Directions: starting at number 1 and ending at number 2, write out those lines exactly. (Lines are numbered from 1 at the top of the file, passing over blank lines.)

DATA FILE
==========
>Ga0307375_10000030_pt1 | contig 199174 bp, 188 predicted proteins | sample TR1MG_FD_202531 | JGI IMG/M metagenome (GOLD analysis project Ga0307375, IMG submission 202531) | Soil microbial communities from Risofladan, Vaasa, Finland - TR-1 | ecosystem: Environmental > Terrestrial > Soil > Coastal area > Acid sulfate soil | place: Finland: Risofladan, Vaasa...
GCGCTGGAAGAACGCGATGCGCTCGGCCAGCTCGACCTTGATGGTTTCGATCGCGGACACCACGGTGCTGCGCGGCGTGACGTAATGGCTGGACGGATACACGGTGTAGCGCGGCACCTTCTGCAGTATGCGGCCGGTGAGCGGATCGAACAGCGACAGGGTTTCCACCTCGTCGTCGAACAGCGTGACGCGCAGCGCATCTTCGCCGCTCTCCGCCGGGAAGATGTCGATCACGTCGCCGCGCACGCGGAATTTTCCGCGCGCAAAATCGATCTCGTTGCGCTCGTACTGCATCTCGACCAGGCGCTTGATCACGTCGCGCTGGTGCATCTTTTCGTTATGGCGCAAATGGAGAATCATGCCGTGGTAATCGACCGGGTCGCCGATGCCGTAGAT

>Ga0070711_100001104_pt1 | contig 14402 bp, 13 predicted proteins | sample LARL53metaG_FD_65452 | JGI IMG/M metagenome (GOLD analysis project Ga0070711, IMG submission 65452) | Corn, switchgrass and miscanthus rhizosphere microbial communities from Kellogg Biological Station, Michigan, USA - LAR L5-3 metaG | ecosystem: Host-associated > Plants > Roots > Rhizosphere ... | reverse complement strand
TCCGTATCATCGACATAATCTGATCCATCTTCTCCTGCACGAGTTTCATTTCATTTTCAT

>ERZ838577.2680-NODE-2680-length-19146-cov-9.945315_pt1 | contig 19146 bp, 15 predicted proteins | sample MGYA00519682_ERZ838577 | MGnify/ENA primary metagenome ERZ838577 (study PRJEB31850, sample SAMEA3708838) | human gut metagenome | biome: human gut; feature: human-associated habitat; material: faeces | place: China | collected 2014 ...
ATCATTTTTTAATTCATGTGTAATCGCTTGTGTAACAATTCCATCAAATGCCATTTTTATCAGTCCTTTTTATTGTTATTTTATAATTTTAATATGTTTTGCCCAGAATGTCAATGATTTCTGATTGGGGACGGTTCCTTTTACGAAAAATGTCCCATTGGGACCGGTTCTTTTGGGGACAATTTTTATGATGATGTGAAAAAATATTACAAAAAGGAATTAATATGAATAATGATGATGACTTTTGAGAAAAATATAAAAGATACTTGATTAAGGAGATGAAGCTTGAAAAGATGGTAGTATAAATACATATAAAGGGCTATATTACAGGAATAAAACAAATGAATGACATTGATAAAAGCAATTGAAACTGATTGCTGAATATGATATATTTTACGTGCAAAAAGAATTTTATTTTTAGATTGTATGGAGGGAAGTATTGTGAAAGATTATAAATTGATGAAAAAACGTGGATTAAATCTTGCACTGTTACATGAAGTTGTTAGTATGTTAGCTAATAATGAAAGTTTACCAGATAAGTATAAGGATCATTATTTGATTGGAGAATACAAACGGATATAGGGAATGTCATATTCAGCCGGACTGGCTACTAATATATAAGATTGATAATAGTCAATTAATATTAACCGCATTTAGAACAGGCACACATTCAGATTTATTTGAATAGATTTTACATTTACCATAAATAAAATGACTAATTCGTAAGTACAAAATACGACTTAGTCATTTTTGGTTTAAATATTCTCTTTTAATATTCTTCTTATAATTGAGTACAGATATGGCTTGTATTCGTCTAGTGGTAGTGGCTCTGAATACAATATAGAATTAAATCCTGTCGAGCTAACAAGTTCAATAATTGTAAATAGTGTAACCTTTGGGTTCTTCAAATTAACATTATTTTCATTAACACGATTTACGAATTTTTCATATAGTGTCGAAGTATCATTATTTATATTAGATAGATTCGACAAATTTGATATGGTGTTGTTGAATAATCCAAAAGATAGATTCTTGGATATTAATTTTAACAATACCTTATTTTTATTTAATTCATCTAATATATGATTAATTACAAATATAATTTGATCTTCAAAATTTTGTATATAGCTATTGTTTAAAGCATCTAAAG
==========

>Ga0307375_10000030_pt1 | contig 199174 bp, 188 predicted proteins | sample TR1MG_FD_202531 | JGI IMG/M metagenome (GOLD analysis project Ga0307375, IMG submission 202531) | Soil microbial communities from Risofladan, Vaasa, Finland - TR-1 | ecosystem: Environmental > Terrestrial > Soil > Coastal area > Acid sulfate soil | place: Finland: Risofladan, Vaasa...
GCGCTGGAAGAACGCGATGCGCTCGGCCAGCTCGACCTTGATGGTTTCGATCGCGGACACCACGGTGCTGCGCGGCGTGACGTAATGGCTGGACGGATACACGGTGTAGCGCGGCACCTTCTGCAGTATGCGGCCGGTGAGCGGATCGAACAGCGACAGGGTTTCCACCTCGTCGTCGAACAGCGTGACGCGCAGCGCATCTTCGCCGCTCTCCGCCGGGAAGATGTCGATCACGTCGCCGCGCACGCGGAATTTTCCGCGCGCAAAATCGATCTCGTTGCGCTCGTACTGCATCTCGACCAGGCGCTTGATCACGTCGCGCTGGTGCATCTTTTCGTTATGGCGCAAATGGAGAATCATGCCGTGGTAATCGACCGGGTCGCCGATGCCGTAGAT